Germany floundered, winning half the sliding sports medals it did in 2010. It won none in bobsled, a sport it swept the golds in in 2006. Overall, Germany placed sixth in total medals in Sochi after being No. 1 or No. 2 at every Winter Olympics since the fall of the Berlin Wall.

What’s changed?

In bobsled, it’s been technology.

Daytona 500 winner Geoff Bodine founded the Bo-Dyn Bobsled Project in 1994, the same year the U.S. was beaten by Jamaica in the Olympic four-man.

It paid golden dividends by 2010 with the Bo-Dyn-made Night Train sled. BMW joined the party to design Holcomb’s two-man sled in Sochi, accompanying a second Night Train.

“Having the support behind us, that’s the hardest part is having that technology and having people want to invest in that,” Holcomb said. “In the United States, everybody wants to play the major pro sports, which is great, but at the same time, nobody wants to get involved in bobsled. There’s not a whole lot of glory, except for every four years. Having that support from both BMW and Bo-Dyn has been phenomenal.”

It’s often said in sports that staying on top can be just as hard or harder than getting there in the first place.

Holcomb doesn’t believe that to be the case here.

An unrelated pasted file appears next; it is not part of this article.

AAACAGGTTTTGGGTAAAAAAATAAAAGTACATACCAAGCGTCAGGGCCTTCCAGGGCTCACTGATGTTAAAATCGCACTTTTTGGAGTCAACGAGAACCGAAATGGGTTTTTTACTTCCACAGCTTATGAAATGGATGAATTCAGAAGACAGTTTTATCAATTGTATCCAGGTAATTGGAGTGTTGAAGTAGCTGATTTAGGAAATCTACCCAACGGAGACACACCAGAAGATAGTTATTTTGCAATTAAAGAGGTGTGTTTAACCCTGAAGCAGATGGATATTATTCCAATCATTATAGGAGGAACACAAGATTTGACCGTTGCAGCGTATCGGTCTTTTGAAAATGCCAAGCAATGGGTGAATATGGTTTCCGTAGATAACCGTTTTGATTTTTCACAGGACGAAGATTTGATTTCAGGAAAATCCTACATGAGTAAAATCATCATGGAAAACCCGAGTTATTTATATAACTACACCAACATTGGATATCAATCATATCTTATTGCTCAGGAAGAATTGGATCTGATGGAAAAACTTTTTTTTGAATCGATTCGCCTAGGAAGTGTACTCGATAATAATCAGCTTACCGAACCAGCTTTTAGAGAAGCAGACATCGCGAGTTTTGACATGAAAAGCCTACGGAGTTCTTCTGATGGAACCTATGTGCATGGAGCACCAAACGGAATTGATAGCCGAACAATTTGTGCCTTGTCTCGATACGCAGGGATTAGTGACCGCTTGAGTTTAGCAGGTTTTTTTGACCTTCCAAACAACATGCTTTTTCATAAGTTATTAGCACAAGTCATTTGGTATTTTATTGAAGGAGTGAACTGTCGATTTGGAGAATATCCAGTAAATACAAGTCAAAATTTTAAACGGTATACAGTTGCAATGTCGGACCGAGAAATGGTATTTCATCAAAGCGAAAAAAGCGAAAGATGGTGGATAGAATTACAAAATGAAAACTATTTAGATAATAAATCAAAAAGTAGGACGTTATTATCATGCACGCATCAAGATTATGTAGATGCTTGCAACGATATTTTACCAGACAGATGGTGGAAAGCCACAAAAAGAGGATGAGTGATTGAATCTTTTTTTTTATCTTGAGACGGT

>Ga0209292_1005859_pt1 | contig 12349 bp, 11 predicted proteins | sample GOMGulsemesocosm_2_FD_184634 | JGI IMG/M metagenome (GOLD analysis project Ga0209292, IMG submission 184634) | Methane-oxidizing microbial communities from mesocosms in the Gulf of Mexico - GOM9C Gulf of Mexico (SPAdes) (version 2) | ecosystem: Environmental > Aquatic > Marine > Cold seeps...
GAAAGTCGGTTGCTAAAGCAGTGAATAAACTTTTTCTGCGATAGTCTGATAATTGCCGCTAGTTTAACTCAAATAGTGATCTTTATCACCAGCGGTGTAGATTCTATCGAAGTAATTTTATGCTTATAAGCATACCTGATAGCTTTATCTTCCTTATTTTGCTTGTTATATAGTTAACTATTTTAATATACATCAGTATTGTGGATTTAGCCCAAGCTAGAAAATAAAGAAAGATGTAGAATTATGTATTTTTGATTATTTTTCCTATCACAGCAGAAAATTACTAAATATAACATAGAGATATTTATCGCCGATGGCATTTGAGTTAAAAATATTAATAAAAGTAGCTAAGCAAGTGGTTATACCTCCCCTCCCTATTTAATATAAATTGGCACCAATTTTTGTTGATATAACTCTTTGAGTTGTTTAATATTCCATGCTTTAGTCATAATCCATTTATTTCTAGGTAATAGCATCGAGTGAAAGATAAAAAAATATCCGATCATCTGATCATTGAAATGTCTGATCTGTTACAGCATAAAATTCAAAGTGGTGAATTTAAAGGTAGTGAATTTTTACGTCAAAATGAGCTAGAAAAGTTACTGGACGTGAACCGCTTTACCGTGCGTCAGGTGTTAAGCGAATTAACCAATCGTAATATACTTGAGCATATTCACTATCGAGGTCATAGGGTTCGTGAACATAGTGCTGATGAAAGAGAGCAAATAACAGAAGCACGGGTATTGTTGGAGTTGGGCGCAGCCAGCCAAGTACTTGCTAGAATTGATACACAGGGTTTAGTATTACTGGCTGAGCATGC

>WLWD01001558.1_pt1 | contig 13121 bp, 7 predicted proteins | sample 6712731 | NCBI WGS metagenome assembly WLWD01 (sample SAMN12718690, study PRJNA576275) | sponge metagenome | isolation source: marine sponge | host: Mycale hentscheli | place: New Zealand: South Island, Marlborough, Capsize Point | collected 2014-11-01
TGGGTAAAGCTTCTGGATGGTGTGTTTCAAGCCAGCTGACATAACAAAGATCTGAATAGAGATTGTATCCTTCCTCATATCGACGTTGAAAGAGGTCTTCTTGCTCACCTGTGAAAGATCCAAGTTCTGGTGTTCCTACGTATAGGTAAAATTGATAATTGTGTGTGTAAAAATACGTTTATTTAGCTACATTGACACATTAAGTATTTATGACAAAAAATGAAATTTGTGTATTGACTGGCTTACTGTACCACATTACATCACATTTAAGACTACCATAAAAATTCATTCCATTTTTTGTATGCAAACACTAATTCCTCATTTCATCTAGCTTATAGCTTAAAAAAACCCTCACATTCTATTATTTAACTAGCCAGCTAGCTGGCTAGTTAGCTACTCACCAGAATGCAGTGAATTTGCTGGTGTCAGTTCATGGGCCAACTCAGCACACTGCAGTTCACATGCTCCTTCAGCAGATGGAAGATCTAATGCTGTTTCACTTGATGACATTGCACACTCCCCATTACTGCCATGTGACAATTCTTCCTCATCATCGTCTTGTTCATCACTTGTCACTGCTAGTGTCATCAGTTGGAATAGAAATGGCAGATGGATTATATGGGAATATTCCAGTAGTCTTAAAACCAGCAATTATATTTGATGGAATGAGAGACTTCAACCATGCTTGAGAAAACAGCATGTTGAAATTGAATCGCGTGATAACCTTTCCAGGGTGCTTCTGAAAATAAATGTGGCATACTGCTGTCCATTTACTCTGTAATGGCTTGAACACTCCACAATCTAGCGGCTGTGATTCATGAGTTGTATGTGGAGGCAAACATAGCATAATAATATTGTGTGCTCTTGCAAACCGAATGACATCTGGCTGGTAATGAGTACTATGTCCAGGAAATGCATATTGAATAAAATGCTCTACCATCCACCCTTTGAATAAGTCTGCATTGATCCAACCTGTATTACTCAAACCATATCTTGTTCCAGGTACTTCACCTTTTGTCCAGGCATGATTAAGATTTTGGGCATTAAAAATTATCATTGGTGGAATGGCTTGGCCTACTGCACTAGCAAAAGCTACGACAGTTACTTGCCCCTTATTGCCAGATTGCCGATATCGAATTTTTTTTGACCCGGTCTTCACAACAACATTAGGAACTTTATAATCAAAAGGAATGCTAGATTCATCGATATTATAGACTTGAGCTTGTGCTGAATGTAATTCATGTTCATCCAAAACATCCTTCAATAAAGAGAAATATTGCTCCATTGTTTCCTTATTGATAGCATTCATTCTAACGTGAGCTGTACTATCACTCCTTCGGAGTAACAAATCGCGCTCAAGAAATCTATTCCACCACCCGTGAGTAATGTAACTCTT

“It’s one of those situations where once you kind of get there, you understand it,” said Holcomb, 33, who has said he isn’t sure if he’ll commit all the way to 2018. “You learn how to do it. We know how to win now. We know what it takes. I think we can maintain that.”

Katie Ledecky entered in 5 events at USA Swimming Nationals

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Katie Ledecky is signed up for five races at the USA Swimming National Championships (Summer Champions Series) next week.

The four-time Rio Olympic champion is entered in the 100m, 200m, 400m, 800m and 1500m freestyles in Indianapolis. Full entry lists are here.

The top two per individual event qualify for the world championships in Budapest in July, plus extra swimmers in the 100m and 200m frees for relays.

Ledecky is slated to race four of five days in Indy, starting with a Tuesday double of the 100m and 800m frees. A full broadcast schedule is here.

At last year’s Olympic Trials, Ledecky raced the 100m, 200m, 400m and 800m frees, when there was no 1500m free on the Olympic program.

The women’s 1500m free will debut at Tokyo 2020, but it has been on the world championships program since 2001.

At this same meet in the last Olympic cycle in 2013, Ledecky contested the 200m, 400m, 800m and 1500m frees, winning the three latter races and finishing second to Missy Franklin in the 200m free. Franklin will miss nationals next week as she continues to return from January shoulder surgeries.